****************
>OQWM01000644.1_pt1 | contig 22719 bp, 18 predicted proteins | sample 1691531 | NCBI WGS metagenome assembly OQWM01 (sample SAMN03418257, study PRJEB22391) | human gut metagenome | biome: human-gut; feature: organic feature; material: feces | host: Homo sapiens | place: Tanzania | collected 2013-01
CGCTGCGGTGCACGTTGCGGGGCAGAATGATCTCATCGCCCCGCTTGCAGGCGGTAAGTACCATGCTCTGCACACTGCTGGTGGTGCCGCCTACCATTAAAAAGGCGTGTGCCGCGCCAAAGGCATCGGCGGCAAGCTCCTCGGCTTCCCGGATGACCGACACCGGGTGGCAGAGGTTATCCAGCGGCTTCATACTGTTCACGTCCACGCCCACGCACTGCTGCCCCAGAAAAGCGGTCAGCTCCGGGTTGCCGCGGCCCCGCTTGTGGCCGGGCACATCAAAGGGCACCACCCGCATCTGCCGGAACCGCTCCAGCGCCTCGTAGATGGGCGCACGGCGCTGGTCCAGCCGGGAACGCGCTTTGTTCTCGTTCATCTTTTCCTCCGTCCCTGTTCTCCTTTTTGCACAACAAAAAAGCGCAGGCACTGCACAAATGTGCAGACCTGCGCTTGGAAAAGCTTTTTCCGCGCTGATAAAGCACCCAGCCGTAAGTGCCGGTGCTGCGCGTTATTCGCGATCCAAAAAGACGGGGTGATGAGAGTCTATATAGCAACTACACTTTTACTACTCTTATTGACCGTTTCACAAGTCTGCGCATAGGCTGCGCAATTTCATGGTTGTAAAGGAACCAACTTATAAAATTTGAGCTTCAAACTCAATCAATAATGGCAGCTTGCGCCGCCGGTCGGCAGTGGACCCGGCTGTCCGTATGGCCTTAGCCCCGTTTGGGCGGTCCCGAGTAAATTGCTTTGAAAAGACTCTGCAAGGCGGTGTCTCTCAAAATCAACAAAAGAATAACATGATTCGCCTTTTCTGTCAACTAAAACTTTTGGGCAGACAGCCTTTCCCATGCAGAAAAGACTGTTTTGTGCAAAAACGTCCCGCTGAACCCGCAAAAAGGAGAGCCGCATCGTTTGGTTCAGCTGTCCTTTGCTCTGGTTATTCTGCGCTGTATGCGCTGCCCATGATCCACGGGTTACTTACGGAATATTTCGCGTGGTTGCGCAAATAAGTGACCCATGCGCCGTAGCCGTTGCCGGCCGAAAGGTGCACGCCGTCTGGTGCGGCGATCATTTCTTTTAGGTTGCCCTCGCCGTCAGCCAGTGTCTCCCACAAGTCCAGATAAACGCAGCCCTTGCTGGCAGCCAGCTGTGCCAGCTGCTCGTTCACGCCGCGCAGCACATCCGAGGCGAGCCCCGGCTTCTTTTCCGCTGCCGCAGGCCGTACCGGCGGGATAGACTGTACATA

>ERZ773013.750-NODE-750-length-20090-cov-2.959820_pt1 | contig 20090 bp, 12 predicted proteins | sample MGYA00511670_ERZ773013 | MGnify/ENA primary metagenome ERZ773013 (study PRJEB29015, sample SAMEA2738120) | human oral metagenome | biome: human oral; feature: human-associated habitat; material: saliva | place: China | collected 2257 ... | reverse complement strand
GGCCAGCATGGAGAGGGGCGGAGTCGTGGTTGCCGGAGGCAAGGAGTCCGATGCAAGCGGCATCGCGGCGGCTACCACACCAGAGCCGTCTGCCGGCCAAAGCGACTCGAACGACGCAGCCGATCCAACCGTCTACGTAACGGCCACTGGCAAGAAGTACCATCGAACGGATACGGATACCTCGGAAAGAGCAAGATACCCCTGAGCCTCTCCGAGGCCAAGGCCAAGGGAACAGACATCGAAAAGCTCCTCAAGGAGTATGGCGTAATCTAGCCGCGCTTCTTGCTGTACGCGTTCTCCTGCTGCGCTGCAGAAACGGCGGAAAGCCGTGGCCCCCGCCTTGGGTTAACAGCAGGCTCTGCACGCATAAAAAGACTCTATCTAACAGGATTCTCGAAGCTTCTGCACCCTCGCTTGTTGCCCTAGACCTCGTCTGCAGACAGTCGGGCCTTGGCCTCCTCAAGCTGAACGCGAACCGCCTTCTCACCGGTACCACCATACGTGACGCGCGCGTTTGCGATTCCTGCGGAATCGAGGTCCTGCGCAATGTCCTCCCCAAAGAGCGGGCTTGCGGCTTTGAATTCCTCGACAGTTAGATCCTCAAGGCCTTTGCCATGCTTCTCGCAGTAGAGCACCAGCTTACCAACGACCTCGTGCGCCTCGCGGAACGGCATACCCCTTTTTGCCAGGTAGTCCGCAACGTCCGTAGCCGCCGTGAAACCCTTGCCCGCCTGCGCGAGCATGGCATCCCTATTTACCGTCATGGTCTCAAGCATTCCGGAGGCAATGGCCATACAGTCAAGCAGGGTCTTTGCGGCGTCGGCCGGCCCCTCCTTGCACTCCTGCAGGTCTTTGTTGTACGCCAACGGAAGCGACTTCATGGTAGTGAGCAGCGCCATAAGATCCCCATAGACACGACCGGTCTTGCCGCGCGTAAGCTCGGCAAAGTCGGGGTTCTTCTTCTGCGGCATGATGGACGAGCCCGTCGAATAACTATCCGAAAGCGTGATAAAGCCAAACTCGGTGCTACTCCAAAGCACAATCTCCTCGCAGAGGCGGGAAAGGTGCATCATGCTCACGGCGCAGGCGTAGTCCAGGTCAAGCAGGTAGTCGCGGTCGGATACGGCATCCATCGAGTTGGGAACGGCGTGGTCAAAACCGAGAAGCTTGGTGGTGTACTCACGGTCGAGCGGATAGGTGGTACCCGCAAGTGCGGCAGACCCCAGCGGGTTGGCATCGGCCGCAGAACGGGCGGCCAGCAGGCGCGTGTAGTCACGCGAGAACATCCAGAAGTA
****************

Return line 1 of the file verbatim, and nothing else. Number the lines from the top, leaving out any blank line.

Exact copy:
>OQWM01000644.1_pt1 | contig 22719 bp, 18 predicted proteins | sample 1691531 | NCBI WGS metagenome assembly OQWM01 (sample SAMN03418257, study PRJEB22391) | human gut metagenome | biome: human-gut; feature: organic feature; material: feces | host: Homo sapiens | place: Tanzania | collected 2013-01